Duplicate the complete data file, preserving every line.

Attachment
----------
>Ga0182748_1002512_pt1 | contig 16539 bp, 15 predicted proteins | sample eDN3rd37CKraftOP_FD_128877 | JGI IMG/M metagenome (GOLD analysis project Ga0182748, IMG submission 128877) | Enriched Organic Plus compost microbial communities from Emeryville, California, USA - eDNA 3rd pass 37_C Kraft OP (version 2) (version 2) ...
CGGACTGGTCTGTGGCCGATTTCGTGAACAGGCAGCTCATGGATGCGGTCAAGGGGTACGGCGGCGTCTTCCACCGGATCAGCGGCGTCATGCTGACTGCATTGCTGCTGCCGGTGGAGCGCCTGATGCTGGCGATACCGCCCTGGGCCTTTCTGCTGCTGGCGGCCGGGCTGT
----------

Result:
>Ga0182748_1002512_pt1 | contig 16539 bp, 15 predicted proteins | sample eDN3rd37CKraftOP_FD_128877 | JGI IMG/M metagenome (GOLD analysis project Ga0182748, IMG submission 128877) | Enriched Organic Plus compost microbial communities from Emeryville, California, USA - eDNA 3rd pass 37_C Kraft OP (version 2) (version 2) ...
CGGACTGGTCTGTGGCCGATTTCGTGAACAGGCAGCTCATGGATGCGGTCAAGGGGTACGGCGGCGTCTTCCACCGGATCAGCGGCGTCATGCTGACTGCATTGCTGCTGCCGGTGGAGCGCCTGATGCTGGCGATACCGCCCTGGGCCTTTCTGCTGCTGGCGGCCGGGCTGT